Lord Harihara and Sultanganj Buddha, two fascinating looted divinity on display in the British museums

 When India became a free nation from the British yoke in August 1947, after  long struggle, sacrifices and loss of lives, the joyful natives' preoccupation initially was with their freedom and to start afresh a democratic government but were handicapped  with meagre income and limited resources to take the nation forward.  More than 200 years India had been looted, exploited, geographically  divided and left with emaciated people by the self-centered British government. Indeed, it was an uphill task for the then national leaders in the forefront to run the government that was beset with other  problems as well related to economy, administration and politics.

In the initial stages natives  never had an idea about how much had been squandered  from the Indian soil by the British government under the Crown.  Nor did they realize how much of our art, culture and heritage items, besides wealth, the British had stolen in their last phase here when they left the Indian shores from Bombay (Mumbai) in 1947. Economically, the British moved  upward on the ladder using revenues from India, and by the same token the colonial power driven by greed,  pushed a fairly self-sufficient nation with a GDP of 23 to 25in the late 17th and early 18th centuries to an abysmal depth. The indian treasury was almost empty in the late 1940s. Apart, the subcontinent was divided into two nations, one being based only on religion.  India was in a precarious position and left in the lurch by the british Empire. 

The Sultanganj Buddha: 

The Sultanganj Buddha iesiblitz.com

Above image: At Birmingham Museum and Art Gallery, Birmingham........................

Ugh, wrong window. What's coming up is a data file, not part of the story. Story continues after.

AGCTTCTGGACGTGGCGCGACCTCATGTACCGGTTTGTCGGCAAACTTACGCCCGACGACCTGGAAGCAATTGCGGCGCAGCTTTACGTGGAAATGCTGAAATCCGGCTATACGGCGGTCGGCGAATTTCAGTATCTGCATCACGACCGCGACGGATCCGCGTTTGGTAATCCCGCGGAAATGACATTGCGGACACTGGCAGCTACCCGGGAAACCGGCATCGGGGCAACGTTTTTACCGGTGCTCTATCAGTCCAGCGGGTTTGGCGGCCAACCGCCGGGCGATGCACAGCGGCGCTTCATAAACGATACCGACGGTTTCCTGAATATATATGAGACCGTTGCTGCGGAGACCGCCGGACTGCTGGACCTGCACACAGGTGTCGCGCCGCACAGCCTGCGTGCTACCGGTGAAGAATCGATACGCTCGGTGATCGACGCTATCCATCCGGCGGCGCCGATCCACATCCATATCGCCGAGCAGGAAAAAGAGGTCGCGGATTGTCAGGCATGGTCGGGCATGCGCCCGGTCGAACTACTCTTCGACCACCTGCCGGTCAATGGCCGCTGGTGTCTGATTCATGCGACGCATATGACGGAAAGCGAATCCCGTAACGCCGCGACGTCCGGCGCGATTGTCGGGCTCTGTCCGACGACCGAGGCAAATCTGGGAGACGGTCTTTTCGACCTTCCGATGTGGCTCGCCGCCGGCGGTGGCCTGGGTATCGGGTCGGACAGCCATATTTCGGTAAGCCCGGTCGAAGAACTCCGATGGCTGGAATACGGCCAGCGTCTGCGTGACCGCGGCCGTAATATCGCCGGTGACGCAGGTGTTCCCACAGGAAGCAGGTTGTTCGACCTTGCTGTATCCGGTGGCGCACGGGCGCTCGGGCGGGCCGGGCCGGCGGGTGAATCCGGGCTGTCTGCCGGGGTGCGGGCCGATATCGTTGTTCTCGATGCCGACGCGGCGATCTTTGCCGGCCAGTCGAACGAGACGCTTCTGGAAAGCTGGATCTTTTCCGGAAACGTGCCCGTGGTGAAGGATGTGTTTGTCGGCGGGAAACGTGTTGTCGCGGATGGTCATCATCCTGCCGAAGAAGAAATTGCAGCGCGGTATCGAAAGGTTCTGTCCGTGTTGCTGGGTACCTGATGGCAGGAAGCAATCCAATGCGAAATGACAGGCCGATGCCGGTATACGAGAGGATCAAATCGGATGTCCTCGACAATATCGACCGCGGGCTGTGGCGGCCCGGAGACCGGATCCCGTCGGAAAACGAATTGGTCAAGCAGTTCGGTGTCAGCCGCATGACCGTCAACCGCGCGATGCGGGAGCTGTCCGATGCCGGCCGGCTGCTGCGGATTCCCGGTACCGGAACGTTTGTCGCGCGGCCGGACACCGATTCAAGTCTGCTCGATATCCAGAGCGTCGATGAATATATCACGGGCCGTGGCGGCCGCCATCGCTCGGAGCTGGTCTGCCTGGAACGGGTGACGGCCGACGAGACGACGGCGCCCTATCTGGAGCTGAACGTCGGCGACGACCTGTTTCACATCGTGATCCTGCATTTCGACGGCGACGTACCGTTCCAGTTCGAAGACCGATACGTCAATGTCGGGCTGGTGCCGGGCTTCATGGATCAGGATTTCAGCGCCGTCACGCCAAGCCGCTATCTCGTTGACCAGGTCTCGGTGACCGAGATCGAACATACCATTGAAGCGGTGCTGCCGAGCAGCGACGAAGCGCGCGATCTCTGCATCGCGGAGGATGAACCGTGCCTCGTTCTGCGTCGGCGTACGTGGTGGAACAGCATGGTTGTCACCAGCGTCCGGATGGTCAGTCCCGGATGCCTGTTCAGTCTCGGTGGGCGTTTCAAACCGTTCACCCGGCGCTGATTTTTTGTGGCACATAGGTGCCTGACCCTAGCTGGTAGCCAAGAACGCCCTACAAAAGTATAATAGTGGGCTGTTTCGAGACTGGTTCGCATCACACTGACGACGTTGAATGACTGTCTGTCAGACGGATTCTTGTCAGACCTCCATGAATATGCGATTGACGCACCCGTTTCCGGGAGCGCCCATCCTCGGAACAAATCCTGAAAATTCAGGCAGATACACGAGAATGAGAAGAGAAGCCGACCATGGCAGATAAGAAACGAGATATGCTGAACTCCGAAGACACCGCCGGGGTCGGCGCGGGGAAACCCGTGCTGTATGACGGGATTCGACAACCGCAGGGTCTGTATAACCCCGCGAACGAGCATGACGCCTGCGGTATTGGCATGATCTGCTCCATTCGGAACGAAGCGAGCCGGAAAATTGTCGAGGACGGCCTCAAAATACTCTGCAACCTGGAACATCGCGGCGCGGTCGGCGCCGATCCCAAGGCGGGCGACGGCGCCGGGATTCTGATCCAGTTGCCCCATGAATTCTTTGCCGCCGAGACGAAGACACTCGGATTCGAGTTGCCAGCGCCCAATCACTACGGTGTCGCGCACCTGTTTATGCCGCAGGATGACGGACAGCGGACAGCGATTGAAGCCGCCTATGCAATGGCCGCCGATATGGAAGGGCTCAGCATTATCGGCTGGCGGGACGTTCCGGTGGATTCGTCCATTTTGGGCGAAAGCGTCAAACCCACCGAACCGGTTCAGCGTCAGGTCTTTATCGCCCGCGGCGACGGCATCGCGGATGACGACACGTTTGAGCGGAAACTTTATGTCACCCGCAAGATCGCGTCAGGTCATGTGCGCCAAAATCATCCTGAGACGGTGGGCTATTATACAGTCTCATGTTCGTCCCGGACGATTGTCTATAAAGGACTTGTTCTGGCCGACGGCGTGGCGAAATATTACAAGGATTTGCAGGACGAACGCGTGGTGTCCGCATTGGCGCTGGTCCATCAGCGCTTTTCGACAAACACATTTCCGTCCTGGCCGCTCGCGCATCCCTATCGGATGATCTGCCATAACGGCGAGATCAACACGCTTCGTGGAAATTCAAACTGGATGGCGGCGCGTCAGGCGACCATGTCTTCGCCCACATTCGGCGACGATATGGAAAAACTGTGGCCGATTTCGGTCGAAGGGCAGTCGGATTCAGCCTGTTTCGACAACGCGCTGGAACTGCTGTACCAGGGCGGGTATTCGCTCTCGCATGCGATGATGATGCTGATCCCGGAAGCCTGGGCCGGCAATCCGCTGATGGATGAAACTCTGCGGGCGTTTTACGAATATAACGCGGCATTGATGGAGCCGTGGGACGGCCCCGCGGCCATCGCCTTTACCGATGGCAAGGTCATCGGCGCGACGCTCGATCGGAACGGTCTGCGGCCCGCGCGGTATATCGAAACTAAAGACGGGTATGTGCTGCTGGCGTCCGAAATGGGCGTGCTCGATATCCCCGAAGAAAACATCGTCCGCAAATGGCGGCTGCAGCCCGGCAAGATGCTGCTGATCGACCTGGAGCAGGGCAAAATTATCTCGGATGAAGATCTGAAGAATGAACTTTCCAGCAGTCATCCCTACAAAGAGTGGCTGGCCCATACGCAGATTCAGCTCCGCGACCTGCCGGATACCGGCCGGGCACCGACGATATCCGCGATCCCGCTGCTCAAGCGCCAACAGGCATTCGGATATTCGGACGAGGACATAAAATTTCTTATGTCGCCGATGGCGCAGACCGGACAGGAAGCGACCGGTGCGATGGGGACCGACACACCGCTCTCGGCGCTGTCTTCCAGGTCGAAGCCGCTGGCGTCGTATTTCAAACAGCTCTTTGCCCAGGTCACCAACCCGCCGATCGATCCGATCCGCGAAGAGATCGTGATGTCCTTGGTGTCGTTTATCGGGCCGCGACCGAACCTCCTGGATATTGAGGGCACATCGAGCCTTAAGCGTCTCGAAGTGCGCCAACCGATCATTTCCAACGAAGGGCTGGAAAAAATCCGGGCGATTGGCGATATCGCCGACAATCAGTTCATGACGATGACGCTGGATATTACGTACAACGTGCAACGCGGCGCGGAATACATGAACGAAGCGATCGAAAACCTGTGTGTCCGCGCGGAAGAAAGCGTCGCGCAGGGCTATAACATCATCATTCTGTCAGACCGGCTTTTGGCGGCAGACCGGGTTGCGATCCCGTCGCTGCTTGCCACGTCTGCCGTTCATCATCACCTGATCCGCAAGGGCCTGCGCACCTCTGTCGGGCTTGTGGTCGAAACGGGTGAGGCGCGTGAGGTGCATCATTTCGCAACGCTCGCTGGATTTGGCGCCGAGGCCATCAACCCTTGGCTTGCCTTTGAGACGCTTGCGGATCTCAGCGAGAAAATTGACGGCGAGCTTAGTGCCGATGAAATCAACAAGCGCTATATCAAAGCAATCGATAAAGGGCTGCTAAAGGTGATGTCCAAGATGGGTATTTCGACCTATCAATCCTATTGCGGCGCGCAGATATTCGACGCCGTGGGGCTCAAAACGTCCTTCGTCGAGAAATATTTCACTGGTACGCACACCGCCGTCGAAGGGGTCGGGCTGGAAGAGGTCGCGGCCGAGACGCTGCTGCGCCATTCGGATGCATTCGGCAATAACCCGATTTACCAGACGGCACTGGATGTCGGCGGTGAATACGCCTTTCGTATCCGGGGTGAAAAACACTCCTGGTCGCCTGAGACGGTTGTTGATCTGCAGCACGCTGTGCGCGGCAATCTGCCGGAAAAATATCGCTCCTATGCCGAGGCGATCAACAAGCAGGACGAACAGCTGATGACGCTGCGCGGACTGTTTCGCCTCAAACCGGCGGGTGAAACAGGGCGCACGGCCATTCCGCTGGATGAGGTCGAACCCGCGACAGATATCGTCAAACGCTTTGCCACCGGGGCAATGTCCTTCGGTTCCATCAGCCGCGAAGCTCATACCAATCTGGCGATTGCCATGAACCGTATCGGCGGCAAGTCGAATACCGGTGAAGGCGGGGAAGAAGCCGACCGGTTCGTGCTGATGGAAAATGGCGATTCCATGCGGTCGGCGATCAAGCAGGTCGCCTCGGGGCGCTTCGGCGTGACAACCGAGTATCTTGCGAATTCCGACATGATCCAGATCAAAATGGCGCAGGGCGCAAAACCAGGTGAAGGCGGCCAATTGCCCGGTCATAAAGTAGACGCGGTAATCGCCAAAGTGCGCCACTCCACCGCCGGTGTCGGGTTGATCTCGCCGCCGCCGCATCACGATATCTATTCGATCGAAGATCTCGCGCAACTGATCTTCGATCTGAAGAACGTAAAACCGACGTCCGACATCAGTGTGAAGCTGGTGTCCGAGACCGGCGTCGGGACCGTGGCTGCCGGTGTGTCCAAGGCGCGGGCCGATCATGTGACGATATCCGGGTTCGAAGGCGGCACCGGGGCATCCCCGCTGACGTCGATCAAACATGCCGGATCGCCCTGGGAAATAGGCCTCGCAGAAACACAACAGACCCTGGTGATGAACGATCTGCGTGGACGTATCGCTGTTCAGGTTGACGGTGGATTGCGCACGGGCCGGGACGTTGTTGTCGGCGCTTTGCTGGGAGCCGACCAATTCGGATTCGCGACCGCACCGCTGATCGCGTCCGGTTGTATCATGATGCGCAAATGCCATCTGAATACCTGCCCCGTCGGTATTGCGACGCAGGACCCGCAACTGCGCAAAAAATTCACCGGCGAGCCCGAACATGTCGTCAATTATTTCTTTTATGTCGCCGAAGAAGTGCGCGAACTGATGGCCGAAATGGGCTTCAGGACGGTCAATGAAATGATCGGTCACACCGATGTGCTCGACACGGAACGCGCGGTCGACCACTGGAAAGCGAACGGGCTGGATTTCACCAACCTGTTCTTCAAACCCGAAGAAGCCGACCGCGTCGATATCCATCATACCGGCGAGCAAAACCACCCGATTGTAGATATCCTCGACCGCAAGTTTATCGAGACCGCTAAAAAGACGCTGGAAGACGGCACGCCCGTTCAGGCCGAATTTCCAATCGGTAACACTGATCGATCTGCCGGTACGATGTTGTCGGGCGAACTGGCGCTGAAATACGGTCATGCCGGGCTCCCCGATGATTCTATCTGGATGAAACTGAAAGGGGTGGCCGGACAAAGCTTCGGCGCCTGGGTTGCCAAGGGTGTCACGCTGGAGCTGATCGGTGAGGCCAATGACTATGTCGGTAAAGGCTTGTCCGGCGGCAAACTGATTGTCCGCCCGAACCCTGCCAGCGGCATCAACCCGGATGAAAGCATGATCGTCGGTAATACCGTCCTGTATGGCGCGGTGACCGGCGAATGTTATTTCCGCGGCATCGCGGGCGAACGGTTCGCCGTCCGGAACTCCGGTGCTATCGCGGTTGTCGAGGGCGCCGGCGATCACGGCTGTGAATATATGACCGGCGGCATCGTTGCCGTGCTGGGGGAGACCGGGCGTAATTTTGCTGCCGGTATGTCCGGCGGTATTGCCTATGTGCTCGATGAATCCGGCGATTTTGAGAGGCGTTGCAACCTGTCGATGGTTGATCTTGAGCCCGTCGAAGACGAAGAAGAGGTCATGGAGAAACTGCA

The Sultanganj Buddha, cast in high quality unrefined  copper,  is the largest complete surviving statue of its kind, standing 2.3 metres high and weighing 500 kg. It belongs to the Gupta–Pala transitional period between 300 to 400 CE; the largest substantially complete copper Buddha figure known from the time. The statue is dated to between 500 and 700 AD. Found in the East Indian town of Sultanganj, Bhagalpur district, Bihar in 1861 during the construction of the East Indian Railway it was first discovered by the railway engineer E. B. Harris during excavations and later he shipped it to the Birmingham Museum and Art Gallery,  England for display. Since then the Buddha statue has been in that old museum.  

/E.B. Harris with the Buddha statue, 1861-62 upload.wikimedia.org

Over life-size, this is "the only remaining metal statue of any size" from Gupta art, out of  many numerous ones like  stone or stucco statues. The metal Brahma from Mirpur-Khas is older, but about half the size. The Jain Akota bronzes and some other finds are much smaller still, probably meant for shrines. The statue has  dark metal surface and  a black encrustation of fine clay minerals, covers much of its surface  suggesting long period of exposure to atmospheric agents and the burial.

The statue is symbolic of the golden age for North Indian art and  is known for distinctive style of  sculpting  The statue is noted for its posture of reassurance, exemplified by his extended right hand. The left palm, facing down, is symbolic of the Buddha granting wishes to his devotees.
Lord Harihara Idol:

Lord Harihara   iesiblitz.com

Above image: The statue of lord Harihara at the British museum, London................. 
 A fascinating artefact of 1000 years old, the Harihara statue, depicting  four-arms, each carrying Shiva’s trident and rosary on the left and Vishnu’s conch and discus on the right, is a rare piece of sculpture and is believed to have been removed from the world famous  Khajuraho temples of  Madhya Pradesh.The figure in the  standing posture on a lotus represents  purity and calmness. Harihara has, it is said, given rise to other deities and their union represents 
 different aspects of Brahman.  Also known as Shankaranarayana (“Shankara” is Shiva, and “Narayana” is Vishnu), Harihara is thus revered by both Vaishnavites and Shaivites as a form of the Supreme God.

Harihara  symbolizes  “oneness of all existence” according to some schools of Hindu philosophy. The statue has  philosophical connotations  denoting  the unity of Vishnu and Shiva as different aspects of the same Ultimate Reality called Brahman. This concept of equivalence of various gods as one principle and “oneness of all existence” is discussed as Harihara in the texts of Advaita Vedanta school of Hindu philosophy.

Made of sandstone, the  sculpture was bought at world famous Auction House Christie’s auction in 1830 when it was auctioned along with many historical pieces.  The statue of  Lord Harihara was gifted to the British Museum in 1872.